Since closing in 1981, Westland's Eloise Psychiatric Hospital has become an abandoned destination for urban explorers and haunt hunters, whether by trespassing or taking advantage of owner-sanctioned paranormal-expert-led tours.
And now, thanks to a new, very costly and high-tech facelift, it looks like ghosts won't be the only thing — allegedly — haunting the hallways of the hulking asylum, once considered the nation's largest.
Starting Friday, Oct. 1, brave souls who dare to get up close and personal with Eloise Asylum will have the chance when it unveils two new immersive horror experiences — and no expense has been spared.
The new high-tech multi-million dollar haunted attractions span 30,000 square feet and are described as having a "world-tour level production" thanks to cold spark pyrotechnic simulators, a Tesla coil, advanced projection mapping, and more. The walk-through attractions include more than 100 staff and professionally trained scare actors each night and take roughly 35-40 minutes to complete.
Eloise owners and operators will host a media-only preview event on Thursday, Sep. 23 followed by an open-to-the-public press conference and ribbon-cutting featuring Detroit's godfather of shock rock, Alice Cooper. The public portion begins at 2 p.m. at Eloise Asylum (30712 Michigan Ave., Westland).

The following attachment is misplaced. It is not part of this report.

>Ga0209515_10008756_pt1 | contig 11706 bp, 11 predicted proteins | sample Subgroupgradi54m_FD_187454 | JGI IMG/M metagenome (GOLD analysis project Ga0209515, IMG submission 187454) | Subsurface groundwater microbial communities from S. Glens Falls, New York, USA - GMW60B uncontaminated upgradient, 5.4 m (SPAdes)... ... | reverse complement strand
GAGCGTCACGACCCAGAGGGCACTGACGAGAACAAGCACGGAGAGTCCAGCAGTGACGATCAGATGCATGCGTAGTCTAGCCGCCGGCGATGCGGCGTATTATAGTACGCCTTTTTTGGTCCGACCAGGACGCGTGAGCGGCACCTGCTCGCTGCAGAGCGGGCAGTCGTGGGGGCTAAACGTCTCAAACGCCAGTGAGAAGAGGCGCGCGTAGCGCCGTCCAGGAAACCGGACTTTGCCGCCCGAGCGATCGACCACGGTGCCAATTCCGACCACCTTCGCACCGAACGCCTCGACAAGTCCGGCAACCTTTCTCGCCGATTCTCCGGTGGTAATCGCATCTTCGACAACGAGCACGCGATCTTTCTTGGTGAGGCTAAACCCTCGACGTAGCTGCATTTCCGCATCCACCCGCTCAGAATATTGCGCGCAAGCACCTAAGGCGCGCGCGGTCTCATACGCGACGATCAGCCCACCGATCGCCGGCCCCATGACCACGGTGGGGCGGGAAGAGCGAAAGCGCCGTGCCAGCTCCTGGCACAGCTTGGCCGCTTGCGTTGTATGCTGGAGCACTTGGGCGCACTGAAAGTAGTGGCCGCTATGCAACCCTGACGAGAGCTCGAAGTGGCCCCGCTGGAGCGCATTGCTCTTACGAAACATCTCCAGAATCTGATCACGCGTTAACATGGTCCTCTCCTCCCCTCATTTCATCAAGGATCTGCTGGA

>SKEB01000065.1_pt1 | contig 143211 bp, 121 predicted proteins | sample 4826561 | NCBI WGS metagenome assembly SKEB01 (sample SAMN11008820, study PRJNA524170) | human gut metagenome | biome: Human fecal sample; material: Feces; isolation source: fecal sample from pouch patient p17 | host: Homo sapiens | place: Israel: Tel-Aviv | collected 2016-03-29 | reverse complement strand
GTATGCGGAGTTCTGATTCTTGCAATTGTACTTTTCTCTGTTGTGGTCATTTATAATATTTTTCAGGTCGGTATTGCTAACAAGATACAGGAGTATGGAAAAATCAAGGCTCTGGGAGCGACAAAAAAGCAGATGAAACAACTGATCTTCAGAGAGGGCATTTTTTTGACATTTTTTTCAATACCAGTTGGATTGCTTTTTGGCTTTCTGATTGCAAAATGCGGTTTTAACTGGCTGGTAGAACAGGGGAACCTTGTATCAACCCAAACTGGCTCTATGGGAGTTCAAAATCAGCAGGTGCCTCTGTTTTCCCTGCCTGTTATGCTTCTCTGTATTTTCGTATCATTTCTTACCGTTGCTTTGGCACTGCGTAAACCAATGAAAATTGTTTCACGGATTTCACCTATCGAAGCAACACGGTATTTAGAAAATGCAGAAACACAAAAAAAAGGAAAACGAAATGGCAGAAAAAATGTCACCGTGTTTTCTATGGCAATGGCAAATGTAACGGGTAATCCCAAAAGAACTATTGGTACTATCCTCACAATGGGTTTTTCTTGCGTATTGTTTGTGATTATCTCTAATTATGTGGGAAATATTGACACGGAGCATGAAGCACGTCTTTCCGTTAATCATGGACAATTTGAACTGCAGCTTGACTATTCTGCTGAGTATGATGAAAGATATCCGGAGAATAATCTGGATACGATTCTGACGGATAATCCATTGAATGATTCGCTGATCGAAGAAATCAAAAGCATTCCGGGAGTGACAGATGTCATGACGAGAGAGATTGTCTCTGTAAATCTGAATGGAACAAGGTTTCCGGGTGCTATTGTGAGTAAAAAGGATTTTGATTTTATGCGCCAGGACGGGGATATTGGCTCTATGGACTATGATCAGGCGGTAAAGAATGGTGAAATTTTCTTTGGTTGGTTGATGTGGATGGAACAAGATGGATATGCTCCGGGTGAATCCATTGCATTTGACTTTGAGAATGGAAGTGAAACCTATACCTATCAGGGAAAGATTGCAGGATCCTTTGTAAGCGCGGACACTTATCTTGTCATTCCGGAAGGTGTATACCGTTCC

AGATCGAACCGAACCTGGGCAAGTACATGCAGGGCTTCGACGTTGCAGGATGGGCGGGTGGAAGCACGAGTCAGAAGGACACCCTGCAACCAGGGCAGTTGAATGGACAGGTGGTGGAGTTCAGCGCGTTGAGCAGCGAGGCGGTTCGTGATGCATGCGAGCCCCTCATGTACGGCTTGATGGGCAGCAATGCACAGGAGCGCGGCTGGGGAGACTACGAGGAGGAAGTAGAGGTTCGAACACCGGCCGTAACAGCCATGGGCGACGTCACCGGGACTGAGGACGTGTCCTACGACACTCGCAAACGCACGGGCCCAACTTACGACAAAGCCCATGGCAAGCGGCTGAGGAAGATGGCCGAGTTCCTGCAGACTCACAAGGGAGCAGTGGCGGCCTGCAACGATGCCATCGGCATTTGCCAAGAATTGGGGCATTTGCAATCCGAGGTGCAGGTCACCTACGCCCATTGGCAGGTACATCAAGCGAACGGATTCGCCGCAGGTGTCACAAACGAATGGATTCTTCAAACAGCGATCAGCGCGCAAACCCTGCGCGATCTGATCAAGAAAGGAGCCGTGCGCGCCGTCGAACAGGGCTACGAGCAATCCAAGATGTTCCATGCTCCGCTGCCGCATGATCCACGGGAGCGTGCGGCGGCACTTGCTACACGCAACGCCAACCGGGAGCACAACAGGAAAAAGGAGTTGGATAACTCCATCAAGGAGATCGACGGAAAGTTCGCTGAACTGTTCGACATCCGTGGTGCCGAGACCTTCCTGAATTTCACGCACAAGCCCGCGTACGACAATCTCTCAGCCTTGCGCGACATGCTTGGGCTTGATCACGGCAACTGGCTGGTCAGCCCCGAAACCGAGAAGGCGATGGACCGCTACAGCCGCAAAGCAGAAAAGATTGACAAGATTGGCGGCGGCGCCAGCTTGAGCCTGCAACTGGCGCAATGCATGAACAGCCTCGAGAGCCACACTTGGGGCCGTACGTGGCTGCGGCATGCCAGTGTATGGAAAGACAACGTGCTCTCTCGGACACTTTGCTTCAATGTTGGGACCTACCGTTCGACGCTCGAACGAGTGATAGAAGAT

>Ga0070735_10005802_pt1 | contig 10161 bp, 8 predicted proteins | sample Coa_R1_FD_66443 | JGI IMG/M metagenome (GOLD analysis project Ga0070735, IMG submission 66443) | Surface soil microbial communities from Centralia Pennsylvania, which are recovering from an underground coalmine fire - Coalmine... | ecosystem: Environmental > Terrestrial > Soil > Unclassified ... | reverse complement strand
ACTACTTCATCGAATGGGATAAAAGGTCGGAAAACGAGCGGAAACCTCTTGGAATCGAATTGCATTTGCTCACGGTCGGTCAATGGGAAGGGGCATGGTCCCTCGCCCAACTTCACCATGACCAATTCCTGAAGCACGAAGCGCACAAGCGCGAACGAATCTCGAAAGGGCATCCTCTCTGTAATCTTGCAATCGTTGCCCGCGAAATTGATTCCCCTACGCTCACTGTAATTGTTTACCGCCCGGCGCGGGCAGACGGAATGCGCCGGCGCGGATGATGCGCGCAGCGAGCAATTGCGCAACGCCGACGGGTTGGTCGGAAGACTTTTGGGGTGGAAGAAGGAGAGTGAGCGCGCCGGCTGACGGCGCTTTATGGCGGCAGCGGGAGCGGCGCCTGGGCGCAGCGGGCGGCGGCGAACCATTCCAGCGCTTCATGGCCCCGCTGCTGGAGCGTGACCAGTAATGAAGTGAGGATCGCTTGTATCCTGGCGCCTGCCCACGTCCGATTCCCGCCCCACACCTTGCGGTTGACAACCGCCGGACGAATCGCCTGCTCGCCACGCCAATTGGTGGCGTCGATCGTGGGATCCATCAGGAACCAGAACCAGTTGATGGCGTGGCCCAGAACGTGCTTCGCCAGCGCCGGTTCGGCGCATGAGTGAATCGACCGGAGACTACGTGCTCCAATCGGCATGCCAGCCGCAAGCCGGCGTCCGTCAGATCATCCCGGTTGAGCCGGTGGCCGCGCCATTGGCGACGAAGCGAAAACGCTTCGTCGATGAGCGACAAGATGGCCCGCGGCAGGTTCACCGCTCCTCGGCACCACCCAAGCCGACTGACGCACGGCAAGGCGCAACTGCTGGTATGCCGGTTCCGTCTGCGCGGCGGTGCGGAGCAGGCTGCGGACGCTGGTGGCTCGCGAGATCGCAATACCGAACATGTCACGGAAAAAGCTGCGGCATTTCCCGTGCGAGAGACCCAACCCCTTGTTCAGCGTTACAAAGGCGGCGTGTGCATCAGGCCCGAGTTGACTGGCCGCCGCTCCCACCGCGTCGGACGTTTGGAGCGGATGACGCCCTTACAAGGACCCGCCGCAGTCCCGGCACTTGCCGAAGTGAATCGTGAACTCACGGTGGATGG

Tickets ($40+) include access to both attractions and are on sale now. The attractions are open from Oct. 1 through Oct. 31 and will close for the season after showings on Nov. 6-7.
Though the attractions themselves are but a simulation, the venue itself is believed by many to be haunted. And it's easy to see why.
The site has a grisly history that is the stuff of urban legends: Originally built as the Wayne County Poorhouse in 1839, it soon housed people with mental and psychiatric disabilities, and at its height developed into a sprawling campus of 75 buildings that cared for as many as 8,000 patients a day.
At one time, its patients with mental disabilities were housed on the second floor of a building used to hold pigs. It is said that people in the neighboring communities complained of hearing the eerie cries of despair from the patients mixed with the pigs' squeals. Great.
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